A man suspected of belonging to the Islamic State group walks past members of the Kurdish-led Syrian Democratic Forces just after leaving IS' last holdout of Baghuz, in the eastern Syrian province of Deir Ezzor on March 4, 2019.
A man suspected of belonging to the Islamic State group walks past members of the Kurdish-led Syrian Democratic Forces just after leaving IS' last holdout of Baghuz, in the eastern Syrian province of Deir Ezzor on March 4, 2019.

In eastern Syria, U.S.-backed Syrian Democratic Forces (SDF) say Islamic State is trying to slow the attack on the terror group's last scrap of territory in the town of Baghuz by using snipers, suicide bombers and civilians as human shields.

A VOA cameraman traveling with Kurdish fighters spoke to several about what appears to be the final days of the battle.

A child stands on the back of a truck after being evacuated out of the last territory held by Islamic State militants, outside Baghuz, Syria,  March 4, 2019.
Lull in Fighting Lets Islamic State Families Flee, Fighters Surrender
Hundreds of Islamic State fighters and family members fled the northeastern Syrian village of Baghuz, taking advantage of a pause in ferocious fighting with the U.S.-backed forces that have surrounded the last patch of the terror group's self-declared caliphate.Officials with the Syrian Democratic Forces, Kurdish militias and human right monitors confirmed the exodus late Monday, though the number of fighters and civilians varied.Monitors with the London-based Syrian Observatory for Human Rights said…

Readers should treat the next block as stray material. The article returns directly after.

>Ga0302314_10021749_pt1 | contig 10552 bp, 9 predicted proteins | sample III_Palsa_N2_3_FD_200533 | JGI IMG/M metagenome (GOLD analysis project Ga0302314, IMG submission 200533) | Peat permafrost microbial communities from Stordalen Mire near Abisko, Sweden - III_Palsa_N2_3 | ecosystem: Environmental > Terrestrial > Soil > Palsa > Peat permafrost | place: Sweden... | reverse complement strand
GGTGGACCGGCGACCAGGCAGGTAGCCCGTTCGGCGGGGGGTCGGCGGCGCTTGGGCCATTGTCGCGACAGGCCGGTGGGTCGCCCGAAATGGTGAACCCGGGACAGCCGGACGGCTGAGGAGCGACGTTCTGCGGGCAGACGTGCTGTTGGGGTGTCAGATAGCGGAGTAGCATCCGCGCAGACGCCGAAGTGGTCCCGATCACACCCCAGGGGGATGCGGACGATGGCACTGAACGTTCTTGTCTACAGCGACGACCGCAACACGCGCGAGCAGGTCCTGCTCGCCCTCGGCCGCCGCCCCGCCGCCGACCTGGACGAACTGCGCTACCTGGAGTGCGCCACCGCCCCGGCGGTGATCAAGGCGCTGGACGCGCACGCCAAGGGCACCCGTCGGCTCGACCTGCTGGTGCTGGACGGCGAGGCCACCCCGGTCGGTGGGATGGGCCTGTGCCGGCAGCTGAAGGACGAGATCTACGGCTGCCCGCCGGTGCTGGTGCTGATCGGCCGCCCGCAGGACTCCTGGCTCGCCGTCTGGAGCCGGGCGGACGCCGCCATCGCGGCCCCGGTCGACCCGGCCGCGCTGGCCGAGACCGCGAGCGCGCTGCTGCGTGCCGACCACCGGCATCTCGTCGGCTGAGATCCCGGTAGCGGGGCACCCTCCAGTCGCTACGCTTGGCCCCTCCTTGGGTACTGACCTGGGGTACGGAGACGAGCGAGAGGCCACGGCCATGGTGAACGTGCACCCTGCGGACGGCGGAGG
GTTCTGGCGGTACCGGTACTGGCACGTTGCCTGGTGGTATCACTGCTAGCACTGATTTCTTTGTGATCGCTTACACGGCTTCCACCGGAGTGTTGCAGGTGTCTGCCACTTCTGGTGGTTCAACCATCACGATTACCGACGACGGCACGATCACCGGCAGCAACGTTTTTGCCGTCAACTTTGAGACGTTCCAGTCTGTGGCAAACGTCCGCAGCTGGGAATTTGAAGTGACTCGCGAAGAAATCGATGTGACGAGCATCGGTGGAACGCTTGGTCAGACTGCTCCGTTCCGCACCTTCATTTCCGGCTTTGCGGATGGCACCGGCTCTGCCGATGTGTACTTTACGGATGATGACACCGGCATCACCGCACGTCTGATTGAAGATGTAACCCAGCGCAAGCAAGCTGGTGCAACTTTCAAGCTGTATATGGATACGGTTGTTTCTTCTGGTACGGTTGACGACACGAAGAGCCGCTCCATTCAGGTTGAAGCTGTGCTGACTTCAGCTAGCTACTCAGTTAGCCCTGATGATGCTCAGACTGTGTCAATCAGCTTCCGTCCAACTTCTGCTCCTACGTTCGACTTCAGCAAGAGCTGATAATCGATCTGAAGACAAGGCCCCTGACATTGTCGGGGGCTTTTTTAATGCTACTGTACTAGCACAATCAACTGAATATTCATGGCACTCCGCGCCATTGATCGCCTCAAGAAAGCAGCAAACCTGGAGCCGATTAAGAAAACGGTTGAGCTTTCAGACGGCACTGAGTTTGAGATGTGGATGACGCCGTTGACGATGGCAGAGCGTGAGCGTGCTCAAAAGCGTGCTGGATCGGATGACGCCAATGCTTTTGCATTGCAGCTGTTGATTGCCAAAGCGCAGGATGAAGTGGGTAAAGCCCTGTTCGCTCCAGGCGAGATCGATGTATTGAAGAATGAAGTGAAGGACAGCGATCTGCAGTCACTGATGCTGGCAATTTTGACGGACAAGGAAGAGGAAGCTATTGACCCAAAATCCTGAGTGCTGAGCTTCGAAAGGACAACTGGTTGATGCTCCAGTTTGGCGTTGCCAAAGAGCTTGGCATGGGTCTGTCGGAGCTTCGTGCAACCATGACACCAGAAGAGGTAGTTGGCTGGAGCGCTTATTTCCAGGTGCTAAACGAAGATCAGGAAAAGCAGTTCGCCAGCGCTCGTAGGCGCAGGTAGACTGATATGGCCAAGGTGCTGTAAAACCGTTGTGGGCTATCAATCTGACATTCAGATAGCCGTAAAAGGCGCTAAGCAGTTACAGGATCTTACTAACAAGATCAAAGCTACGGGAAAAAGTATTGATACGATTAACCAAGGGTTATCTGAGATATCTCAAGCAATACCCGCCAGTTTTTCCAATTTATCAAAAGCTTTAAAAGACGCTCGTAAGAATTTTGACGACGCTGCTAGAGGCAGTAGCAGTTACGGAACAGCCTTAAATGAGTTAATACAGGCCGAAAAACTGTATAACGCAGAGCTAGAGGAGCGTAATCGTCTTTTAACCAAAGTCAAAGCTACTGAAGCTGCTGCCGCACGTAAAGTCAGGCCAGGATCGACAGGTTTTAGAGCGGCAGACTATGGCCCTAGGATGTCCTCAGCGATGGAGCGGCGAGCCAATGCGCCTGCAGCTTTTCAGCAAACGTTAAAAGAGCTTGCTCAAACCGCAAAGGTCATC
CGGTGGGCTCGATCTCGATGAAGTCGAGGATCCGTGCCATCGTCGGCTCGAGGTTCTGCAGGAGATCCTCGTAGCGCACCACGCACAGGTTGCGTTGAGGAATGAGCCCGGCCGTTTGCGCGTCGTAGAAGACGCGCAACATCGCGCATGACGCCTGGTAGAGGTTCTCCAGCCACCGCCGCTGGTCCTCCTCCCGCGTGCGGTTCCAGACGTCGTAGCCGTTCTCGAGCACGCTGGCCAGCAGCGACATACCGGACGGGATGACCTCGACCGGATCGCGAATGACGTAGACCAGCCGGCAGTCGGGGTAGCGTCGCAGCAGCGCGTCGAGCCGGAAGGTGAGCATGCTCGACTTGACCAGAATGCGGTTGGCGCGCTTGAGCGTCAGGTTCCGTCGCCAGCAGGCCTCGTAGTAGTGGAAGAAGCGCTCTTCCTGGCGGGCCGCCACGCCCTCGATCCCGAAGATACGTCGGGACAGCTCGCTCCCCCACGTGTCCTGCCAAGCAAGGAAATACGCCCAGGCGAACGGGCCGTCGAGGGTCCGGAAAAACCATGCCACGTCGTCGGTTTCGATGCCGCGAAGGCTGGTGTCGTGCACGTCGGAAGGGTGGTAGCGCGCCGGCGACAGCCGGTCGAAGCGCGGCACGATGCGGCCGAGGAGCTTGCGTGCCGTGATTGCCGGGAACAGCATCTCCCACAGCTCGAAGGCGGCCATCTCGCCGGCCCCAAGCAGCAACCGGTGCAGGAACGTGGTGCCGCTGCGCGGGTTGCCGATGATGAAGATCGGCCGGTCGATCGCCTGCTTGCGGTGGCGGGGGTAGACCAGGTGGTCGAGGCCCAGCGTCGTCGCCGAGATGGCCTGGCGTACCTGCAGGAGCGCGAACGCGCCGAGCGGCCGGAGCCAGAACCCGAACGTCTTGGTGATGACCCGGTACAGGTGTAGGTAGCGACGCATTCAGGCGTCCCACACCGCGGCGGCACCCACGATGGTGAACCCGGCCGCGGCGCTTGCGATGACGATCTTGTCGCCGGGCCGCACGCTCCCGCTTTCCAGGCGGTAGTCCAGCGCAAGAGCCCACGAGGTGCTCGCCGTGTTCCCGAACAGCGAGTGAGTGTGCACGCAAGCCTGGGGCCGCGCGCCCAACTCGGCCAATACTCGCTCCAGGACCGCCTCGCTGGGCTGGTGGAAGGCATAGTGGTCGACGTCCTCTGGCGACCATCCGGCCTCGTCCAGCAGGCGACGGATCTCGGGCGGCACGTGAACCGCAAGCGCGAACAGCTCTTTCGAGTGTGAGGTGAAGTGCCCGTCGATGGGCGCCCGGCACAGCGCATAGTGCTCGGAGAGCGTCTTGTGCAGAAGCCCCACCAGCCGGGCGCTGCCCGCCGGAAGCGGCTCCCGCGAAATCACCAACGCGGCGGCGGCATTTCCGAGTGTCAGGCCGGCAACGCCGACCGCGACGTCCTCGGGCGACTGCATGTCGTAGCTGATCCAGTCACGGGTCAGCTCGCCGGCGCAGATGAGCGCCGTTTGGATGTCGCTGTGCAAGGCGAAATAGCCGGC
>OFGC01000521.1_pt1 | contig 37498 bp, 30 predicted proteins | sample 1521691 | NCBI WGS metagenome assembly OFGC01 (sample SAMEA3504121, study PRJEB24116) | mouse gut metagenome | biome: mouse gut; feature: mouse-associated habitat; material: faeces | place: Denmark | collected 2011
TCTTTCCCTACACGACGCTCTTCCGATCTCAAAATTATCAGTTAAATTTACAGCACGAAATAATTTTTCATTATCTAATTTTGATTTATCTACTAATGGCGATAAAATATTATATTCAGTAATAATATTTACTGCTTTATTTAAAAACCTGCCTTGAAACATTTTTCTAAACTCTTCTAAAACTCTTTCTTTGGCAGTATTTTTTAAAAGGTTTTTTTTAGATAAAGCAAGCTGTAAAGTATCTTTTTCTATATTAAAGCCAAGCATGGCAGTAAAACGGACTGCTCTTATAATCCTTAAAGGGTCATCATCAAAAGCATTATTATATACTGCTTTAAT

SDF officials said Monday the vast majority of civilians have already left Baghuz, but a small number are still trapped in the town by IS. 

"We don't have an estimate of how many civilians are still inside Baghuz," Lilwa Abdullah, an SDF spokeswoman, told VOA.

Other SDF officials said that IS fighters have increased their counterattacks on SDF fighters, using suicide bombers, explosive-laden vehicles and tunnels. 

"This is something that [IS] have done in previous battles, too," Mervan Rojava, an SDF media officer, said. "But this time it is challenging for them because they have nowhere else to go."

He told VOA that the militant group now only controls less than 2 square kilometers inside Baghuz.

"All the tunnels they have dug for a moment like this aren't really useful because they control a very small patch of territory. But they are taking advantage of sending a large number of suicide bombers toward us," Rojava said. 

WATCH: IS Using Human Shields to Slow SDF Advance

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Kurdish military officials believe there are some families of IS fighters who are refusing to leave the town. 

IS has been increasingly using snipers to slow down the attack on the terror group. One SDF fighter was wounded by an IS sniper who was hiding behind a child, the SDF reported on Monday.

"Our comrades were closing in on a building when one of [IS's] snipers targeted one of our comrades in the vehicle," an SDF fighter, who witnessed the incident and did not want to be identified for security reasons, told VOA.

Another SDF fighter said that U.S.-led coalition warplanes could not hit IS targets inside Baghuz because of the presence of women and children.

"They are hiding among those women and children. How can warplanes target them? Civilians would die if they targeted [IS]," the SDF fighter, who also didn't want to be identified, told VOA. 

So far in the month of March, at least 164 IS fighters have been killed, SDF spokesman Mustafa Bali told local radio station Arta FM on Monday. 

Four SDF fighters were killed in recent clashes with IS, Bali said. 

Nisan Ahmado contributed to this report.